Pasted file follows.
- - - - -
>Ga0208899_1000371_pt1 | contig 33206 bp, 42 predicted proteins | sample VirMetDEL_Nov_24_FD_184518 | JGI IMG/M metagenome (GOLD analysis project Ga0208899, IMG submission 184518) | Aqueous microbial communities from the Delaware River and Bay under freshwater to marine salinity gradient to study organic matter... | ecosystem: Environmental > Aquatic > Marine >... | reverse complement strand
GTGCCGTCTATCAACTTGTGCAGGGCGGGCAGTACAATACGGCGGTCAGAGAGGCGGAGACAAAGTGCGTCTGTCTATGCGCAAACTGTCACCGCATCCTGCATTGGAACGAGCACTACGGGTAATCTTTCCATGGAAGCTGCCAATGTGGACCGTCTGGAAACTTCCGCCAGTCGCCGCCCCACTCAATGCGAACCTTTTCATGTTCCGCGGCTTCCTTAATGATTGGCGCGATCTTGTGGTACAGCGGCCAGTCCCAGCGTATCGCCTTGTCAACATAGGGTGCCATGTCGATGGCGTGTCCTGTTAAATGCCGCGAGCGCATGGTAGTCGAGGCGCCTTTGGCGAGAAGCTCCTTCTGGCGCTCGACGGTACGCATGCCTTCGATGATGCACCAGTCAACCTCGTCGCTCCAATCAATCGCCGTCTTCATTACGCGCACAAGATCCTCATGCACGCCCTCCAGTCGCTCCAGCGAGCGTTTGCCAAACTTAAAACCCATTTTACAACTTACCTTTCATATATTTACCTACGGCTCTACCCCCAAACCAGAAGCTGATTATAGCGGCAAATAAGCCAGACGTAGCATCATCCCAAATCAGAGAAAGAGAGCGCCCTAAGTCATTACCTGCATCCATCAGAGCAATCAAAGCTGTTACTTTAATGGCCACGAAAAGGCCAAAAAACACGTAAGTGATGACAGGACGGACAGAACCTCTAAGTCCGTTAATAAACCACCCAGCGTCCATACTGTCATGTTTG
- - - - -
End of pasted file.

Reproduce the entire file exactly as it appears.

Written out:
>Ga0208899_1000371_pt1 | contig 33206 bp, 42 predicted proteins | sample VirMetDEL_Nov_24_FD_184518 | JGI IMG/M metagenome (GOLD analysis project Ga0208899, IMG submission 184518) | Aqueous microbial communities from the Delaware River and Bay under freshwater to marine salinity gradient to study organic matter... | ecosystem: Environmental > Aquatic > Marine >... | reverse complement strand
GTGCCGTCTATCAACTTGTGCAGGGCGGGCAGTACAATACGGCGGTCAGAGAGGCGGAGACAAAGTGCGTCTGTCTATGCGCAAACTGTCACCGCATCCTGCATTGGAACGAGCACTACGGGTAATCTTTCCATGGAAGCTGCCAATGTGGACCGTCTGGAAACTTCCGCCAGTCGCCGCCCCACTCAATGCGAACCTTTTCATGTTCCGCGGCTTCCTTAATGATTGGCGCGATCTTGTGGTACAGCGGCCAGTCCCAGCGTATCGCCTTGTCAACATAGGGTGCCATGTCGATGGCGTGTCCTGTTAAATGCCGCGAGCGCATGGTAGTCGAGGCGCCTTTGGCGAGAAGCTCCTTCTGGCGCTCGACGGTACGCATGCCTTCGATGATGCACCAGTCAACCTCGTCGCTCCAATCAATCGCCGTCTTCATTACGCGCACAAGATCCTCATGCACGCCCTCCAGTCGCTCCAGCGAGCGTTTGCCAAACTTAAAACCCATTTTACAACTTACCTTTCATATATTTACCTACGGCTCTACCCCCAAACCAGAAGCTGATTATAGCGGCAAATAAGCCAGACGTAGCATCATCCCAAATCAGAGAAAGAGAGCGCCCTAAGTCATTACCTGCATCCATCAGAGCAATCAAAGCTGTTACTTTAATGGCCACGAAAAGGCCAAAAAACACGTAAGTGATGACAGGACGGACAGAACCTCTAAGTCCGTTAATAAACCACCCAGCGTCCATACTGTCATGTTTG